Screwfix Trade Apprentice Profiles – Callum Abberley

Callum Abberley, a plumbing and heating engineer from Burton-on-Trent, won Screwfix Trade Apprentice in 2019. He stood out for his passion for helping elderly and vulnerable customers with their heating systems and shared a very personal story.

Callum always enjoyed more practical subjects at school, such as woodwork. After exploring various options and attending college open days, plumbing and heating jumped out the most. Callum says: “The main thing that attracted me to the plumbing and heating trade was the possibilities for the industry in the future. It doesn’t stay still; it’s always improving and that’s exciting in terms of career prospects. Now, for example, there is a big focus on making systems more efficient, as well as renewable technologies.”

Callum started his apprenticeship working for a self-employed heating engineer in his local area. However, in his second year of study, just 6 months after he competed in Screwfix Trade Apprentice 2019, his boss became ill, and the business was no longer viable. Unable to continue supporting Callum in his apprenticeship, he had to choose – leave the industry, find a new work placement, or go out on his own.

At just 19 years old, he made the brave decision to go it alone. He set-up CARE Plumbing & Heating whilst studying and completed his apprenticeship as a self-employed tradesperson. He said: “Winning Screwfix Trade Apprentice was a key reason for me being able to set-up on my own, as the prize bundle allowed me to buy all the tools I needed. In a way, it saved me. It allowed me to be able to stay in the trade I loved.”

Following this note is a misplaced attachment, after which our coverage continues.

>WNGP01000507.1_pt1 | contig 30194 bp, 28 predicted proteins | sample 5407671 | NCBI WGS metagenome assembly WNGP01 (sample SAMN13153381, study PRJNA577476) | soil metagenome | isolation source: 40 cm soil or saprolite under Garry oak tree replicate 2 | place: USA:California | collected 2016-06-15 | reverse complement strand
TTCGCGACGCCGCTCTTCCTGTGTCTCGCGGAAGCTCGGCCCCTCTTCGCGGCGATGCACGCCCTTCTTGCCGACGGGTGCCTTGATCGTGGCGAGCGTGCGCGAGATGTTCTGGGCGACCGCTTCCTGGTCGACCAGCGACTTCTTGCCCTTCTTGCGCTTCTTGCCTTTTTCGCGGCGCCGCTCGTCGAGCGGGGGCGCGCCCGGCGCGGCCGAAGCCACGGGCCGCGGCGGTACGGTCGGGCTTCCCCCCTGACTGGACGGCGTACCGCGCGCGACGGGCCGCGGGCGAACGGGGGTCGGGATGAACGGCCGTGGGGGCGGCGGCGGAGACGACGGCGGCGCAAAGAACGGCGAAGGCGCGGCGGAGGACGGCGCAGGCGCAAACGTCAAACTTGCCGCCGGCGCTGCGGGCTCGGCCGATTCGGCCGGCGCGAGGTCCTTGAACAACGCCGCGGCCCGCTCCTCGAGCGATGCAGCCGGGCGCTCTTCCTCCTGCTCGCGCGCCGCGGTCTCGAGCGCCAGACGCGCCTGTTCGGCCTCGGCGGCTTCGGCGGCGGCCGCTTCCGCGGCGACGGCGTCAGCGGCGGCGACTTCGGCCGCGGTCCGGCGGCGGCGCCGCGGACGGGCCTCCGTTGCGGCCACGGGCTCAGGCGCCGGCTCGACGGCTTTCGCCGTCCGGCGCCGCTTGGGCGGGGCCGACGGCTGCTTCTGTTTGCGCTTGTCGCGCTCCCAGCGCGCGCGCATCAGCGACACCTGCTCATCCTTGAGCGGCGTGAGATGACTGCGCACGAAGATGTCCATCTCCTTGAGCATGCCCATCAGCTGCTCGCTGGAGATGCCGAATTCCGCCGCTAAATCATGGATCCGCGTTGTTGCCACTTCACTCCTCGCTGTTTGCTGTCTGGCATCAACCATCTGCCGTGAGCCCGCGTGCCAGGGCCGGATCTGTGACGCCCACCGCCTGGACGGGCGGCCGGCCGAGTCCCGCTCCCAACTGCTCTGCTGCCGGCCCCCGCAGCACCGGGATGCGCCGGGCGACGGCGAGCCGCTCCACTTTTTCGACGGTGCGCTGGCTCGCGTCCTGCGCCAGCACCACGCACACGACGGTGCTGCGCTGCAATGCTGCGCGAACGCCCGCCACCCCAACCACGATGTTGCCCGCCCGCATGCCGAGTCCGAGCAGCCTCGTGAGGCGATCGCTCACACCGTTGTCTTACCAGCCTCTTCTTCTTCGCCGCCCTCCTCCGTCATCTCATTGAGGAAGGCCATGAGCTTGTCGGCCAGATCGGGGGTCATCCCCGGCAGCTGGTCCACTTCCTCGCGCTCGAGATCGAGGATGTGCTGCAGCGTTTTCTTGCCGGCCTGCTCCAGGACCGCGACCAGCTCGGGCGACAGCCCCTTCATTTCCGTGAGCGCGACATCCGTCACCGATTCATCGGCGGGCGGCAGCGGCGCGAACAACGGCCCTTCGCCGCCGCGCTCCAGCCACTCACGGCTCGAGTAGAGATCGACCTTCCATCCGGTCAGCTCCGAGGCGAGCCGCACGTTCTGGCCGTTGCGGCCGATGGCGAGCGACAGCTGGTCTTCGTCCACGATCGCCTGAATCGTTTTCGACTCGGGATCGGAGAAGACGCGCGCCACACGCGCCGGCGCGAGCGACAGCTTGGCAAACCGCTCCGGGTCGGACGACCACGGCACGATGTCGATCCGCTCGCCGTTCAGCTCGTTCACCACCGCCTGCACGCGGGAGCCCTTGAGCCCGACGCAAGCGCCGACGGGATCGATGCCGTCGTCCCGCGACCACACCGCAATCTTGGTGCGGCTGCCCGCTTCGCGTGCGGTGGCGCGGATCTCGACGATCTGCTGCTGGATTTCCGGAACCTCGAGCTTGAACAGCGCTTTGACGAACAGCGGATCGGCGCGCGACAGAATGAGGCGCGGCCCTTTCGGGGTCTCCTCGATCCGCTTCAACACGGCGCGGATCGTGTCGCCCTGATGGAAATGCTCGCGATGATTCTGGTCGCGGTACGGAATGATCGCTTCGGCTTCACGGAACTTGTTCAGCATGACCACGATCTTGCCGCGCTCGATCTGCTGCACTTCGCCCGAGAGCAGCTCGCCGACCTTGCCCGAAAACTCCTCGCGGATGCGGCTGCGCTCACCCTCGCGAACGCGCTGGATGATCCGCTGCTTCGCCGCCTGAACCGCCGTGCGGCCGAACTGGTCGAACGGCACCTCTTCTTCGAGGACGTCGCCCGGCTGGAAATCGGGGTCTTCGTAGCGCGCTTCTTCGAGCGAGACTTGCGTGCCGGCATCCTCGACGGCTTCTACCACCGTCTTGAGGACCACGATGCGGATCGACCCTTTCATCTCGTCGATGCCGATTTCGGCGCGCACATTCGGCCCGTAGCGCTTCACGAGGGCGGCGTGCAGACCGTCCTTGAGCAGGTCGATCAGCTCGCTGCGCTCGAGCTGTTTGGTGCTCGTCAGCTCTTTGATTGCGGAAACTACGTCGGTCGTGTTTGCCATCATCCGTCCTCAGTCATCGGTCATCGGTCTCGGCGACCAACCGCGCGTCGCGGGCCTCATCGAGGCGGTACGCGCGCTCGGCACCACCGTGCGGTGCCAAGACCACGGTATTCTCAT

Looking back at the process Callum went through during Screwfix Trade Apprentice, it was his passion for making homes safer, particularly for elderly and vulnerable people that stood out to the judges. He had a close relationship with his Nan, who suffered from dementia, so saw first-hand how the illness can make daily life dangerous for those affected. “I really saw her struggle and put herself at risk by doing things like leaving the tap or cooker on,” he says, “people living with dementia still want to retain a lot of their independence, but you also must be careful not to change too much either. In my Nan’s case, her gas cooker didn’t have the safety devices that new cookers have, so instead of putting her through the hassle of installing a new device, I installed a shut off valve on the gas pipe.”

“It made plumbing and heating a much more personal endeavour for me. I wanted to help other people who were in a similar position, looking at ways to make their homes safer to live in with adaptions such as shut-off valves and easy-to-use controls for the heating.”

Now, with a business built up over three years, Callum is looking to expand his portfolio and move into electrics. He adds: “I’ve recently completed a heat pump installation course and what I’ve noticed with renewable technologies is it isn’t just heating and plumbing skills that you need but also a knowledge of electrics. As my business focuses more on renewables, I think upskilling into electrics will really help.”

So, what advice would Callum give to up-and-coming apprentices in the trade? He says: “The thing that people forget about apprentices is that they are learning about the latest guidance and newest technologies. In a way, they probably know more than their employer in terms of the future of the industry.

“The first two weeks are the hardest as you try to get to know everyone and learn the ropes. If you want to be in this industry, all you can do is do your absolute best – and that’s one step further to getting where you want to be. Don’t doubt yourself.”

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